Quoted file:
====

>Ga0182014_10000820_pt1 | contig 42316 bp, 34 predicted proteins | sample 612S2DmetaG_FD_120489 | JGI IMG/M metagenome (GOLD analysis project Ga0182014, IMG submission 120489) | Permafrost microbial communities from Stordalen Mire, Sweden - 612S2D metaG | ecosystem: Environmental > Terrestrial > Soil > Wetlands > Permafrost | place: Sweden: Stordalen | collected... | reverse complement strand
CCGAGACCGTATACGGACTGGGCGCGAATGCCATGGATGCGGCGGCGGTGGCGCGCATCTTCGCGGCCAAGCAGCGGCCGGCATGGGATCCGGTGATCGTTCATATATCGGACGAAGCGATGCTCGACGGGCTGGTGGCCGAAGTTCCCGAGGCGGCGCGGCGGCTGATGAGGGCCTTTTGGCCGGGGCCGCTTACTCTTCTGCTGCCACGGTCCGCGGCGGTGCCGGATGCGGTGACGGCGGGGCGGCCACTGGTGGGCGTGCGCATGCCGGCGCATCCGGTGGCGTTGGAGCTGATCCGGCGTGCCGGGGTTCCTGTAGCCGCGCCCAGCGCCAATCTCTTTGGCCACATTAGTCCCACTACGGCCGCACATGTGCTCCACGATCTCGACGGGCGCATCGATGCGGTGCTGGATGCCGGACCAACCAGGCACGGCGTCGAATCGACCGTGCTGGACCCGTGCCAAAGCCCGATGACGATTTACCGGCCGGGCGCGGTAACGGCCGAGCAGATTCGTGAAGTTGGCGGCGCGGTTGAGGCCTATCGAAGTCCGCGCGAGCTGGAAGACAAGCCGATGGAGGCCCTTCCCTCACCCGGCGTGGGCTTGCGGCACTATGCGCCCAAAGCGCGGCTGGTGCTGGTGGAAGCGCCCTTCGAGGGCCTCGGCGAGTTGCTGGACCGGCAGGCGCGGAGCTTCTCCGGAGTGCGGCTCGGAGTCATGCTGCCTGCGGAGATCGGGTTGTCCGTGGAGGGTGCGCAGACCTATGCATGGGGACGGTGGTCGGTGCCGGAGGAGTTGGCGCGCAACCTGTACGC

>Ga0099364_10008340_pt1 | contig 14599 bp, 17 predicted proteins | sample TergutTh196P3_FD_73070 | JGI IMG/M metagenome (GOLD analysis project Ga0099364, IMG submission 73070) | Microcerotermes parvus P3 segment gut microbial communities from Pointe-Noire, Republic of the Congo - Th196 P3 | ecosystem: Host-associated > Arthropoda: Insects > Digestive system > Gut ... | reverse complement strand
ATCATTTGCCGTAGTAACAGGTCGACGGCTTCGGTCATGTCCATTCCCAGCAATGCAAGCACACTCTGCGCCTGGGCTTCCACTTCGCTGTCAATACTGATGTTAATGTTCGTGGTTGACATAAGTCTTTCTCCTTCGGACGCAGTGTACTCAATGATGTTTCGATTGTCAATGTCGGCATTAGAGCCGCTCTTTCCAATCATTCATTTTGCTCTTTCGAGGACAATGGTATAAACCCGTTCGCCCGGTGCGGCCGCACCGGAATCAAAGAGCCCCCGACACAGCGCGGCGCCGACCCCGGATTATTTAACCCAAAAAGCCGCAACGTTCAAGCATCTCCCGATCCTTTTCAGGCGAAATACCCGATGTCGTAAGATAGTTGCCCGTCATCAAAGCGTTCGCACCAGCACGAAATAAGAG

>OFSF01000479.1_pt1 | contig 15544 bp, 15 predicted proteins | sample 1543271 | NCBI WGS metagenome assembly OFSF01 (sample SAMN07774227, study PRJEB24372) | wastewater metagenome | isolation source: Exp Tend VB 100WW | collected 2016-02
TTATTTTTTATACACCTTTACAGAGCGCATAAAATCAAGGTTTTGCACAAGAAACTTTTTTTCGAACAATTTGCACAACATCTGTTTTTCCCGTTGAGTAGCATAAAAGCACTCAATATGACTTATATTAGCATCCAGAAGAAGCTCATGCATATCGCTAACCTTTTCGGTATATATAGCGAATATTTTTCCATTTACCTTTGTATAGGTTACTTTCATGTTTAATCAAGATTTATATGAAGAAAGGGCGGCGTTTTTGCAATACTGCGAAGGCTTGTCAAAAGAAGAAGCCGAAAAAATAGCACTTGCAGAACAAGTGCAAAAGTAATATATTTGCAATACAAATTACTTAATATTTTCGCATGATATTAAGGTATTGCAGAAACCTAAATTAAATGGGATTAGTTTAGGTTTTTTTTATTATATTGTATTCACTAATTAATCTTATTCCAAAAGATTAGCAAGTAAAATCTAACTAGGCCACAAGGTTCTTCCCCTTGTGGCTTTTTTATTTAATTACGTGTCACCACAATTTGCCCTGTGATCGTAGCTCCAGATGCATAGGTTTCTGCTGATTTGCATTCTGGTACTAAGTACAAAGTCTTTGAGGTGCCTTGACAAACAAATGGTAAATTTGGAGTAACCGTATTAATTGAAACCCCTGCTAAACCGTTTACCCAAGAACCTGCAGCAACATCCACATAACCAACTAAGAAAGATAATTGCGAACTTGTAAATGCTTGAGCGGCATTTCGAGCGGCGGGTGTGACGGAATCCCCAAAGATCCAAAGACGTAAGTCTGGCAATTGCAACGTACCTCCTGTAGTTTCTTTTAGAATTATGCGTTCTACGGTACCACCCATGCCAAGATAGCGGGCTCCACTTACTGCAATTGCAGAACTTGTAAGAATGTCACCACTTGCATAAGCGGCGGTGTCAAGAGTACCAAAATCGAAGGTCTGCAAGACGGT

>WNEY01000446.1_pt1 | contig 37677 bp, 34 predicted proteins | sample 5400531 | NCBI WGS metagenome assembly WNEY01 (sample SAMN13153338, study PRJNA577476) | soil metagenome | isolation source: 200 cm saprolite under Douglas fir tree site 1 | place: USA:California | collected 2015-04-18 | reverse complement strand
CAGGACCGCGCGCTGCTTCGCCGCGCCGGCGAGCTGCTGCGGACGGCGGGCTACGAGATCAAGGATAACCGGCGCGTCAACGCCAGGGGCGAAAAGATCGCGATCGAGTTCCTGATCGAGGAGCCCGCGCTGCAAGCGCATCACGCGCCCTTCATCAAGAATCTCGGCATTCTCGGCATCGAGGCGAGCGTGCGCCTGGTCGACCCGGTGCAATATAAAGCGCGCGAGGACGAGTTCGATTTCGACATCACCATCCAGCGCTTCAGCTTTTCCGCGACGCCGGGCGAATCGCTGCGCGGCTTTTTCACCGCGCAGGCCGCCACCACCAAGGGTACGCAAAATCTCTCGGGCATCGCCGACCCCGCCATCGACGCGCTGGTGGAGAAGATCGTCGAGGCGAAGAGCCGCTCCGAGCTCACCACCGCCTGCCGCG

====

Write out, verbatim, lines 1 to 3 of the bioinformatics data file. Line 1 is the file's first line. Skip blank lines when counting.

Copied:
>Ga0182014_10000820_pt1 | contig 42316 bp, 34 predicted proteins | sample 612S2DmetaG_FD_120489 | JGI IMG/M metagenome (GOLD analysis project Ga0182014, IMG submission 120489) | Permafrost microbial communities from Stordalen Mire, Sweden - 612S2D metaG | ecosystem: Environmental > Terrestrial > Soil > Wetlands > Permafrost | place: Sweden: Stordalen | collected... | reverse complement strand
CCGAGACCGTATACGGACTGGGCGCGAATGCCATGGATGCGGCGGCGGTGGCGCGCATCTTCGCGGCCAAGCAGCGGCCGGCATGGGATCCGGTGATCGTTCATATATCGGACGAAGCGATGCTCGACGGGCTGGTGGCCGAAGTTCCCGAGGCGGCGCGGCGGCTGATGAGGGCCTTTTGGCCGGGGCCGCTTACTCTTCTGCTGCCACGGTCCGCGGCGGTGCCGGATGCGGTGACGGCGGGGCGGCCACTGGTGGGCGTGCGCATGCCGGCGCATCCGGTGGCGTTGGAGCTGATCCGGCGTGCCGGGGTTCCTGTAGCCGCGCCCAGCGCCAATCTCTTTGGCCACATTAGTCCCACTACGGCCGCACATGTGCTCCACGATCTCGACGGGCGCATCGATGCGGTGCTGGATGCCGGACCAACCAGGCACGGCGTCGAATCGACCGTGCTGGACCCGTGCCAAAGCCCGATGACGATTTACCGGCCGGGCGCGGTAACGGCCGAGCAGATTCGTGAAGTTGGCGGCGCGGTTGAGGCCTATCGAAGTCCGCGCGAGCTGGAAGACAAGCCGATGGAGGCCCTTCCCTCACCCGGCGTGGGCTTGCGGCACTATGCGCCCAAAGCGCGGCTGGTGCTGGTGGAAGCGCCCTTCGAGGGCCTCGGCGAGTTGCTGGACCGGCAGGCGCGGAGCTTCTCCGGAGTGCGGCTCGGAGTCATGCTGCCTGCGGAGATCGGGTTGTCCGTGGAGGGTGCGCAGACCTATGCATGGGGACGGTGGTCGGTGCCGGAGGAGTTGGCGCGCAACCTGTACGC

>Ga0099364_10008340_pt1 | contig 14599 bp, 17 predicted proteins | sample TergutTh196P3_FD_73070 | JGI IMG/M metagenome (GOLD analysis project Ga0099364, IMG submission 73070) | Microcerotermes parvus P3 segment gut microbial communities from Pointe-Noire, Republic of the Congo - Th196 P3 | ecosystem: Host-associated > Arthropoda: Insects > Digestive system > Gut ... | reverse complement strand